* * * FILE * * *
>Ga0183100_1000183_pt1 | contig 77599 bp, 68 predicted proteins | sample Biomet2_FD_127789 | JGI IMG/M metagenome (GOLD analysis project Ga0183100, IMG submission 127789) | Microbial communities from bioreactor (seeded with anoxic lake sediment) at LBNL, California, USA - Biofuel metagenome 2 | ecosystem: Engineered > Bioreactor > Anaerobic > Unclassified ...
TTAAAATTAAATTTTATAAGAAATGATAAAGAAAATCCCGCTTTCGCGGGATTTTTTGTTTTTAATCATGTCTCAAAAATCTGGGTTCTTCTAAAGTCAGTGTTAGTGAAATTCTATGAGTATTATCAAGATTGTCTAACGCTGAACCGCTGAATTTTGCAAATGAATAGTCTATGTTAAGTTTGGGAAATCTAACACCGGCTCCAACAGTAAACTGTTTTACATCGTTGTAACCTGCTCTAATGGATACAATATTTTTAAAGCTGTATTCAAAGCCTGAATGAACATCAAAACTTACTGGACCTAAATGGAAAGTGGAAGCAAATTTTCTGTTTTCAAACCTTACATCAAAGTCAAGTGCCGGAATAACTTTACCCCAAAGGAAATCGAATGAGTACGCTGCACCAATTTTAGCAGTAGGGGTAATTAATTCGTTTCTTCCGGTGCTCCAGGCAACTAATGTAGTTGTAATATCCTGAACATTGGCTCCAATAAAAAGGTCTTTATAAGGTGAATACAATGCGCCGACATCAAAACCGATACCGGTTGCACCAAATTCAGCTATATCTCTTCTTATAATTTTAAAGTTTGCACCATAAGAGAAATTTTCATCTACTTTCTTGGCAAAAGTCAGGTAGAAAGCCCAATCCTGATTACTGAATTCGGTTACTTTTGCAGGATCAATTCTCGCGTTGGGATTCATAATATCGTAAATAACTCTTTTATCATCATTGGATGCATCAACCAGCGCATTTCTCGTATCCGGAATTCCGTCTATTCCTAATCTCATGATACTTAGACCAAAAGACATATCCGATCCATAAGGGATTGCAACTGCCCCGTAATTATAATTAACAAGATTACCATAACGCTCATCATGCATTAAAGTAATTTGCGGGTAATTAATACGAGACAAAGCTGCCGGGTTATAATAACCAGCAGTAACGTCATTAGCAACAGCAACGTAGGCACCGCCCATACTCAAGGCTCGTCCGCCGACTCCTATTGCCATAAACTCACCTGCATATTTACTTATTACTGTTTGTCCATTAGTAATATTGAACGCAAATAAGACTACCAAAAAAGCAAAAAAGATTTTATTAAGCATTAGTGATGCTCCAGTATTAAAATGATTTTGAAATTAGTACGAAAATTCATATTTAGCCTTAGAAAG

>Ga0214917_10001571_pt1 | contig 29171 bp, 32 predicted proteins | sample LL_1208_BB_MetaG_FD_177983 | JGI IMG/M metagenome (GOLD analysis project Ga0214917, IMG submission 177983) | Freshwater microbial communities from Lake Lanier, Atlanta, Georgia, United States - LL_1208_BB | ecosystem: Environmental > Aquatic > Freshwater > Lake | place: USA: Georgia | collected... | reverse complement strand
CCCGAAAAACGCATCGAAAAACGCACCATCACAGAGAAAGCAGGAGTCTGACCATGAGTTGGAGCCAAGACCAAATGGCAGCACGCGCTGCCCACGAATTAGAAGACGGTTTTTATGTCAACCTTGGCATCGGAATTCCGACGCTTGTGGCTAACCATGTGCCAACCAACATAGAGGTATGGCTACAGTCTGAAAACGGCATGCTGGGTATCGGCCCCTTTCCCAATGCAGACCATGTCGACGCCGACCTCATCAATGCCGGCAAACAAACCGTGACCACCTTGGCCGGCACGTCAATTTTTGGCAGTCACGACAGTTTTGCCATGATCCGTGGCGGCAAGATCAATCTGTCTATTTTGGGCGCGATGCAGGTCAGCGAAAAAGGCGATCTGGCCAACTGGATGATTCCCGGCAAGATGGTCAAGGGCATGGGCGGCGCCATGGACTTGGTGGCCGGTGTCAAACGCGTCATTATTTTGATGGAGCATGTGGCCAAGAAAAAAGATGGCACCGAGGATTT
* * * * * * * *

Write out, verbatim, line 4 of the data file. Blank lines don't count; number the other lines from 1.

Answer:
CCCGAAAAACGCATCGAAAAACGCACCATCACAGAGAAAGCAGGAGTCTGACCATGAGTTGGAGCCAAGACCAAATGGCAGCACGCGCTGCCCACGAATTAGAAGACGGTTTTTATGTCAACCTTGGCATCGGAATTCCGACGCTTGTGGCTAACCATGTGCCAACCAACATAGAGGTATGGCTACAGTCTGAAAACGGCATGCTGGGTATCGGCCCCTTTCCCAATGCAGACCATGTCGACGCCGACCTCATCAATGCCGGCAAACAAACCGTGACCACCTTGGCCGGCACGTCAATTTTTGGCAGTCACGACAGTTTTGCCATGATCCGTGGCGGCAAGATCAATCTGTCTATTTTGGGCGCGATGCAGGTCAGCGAAAAAGGCGATCTGGCCAACTGGATGATTCCCGGCAAGATGGTCAAGGGCATGGGCGGCGCCATGGACTTGGTGGCCGGTGTCAAACGCGTCATTATTTTGATGGAGCATGTGGCCAAGAAAAAAGATGGCACCGAGGATTT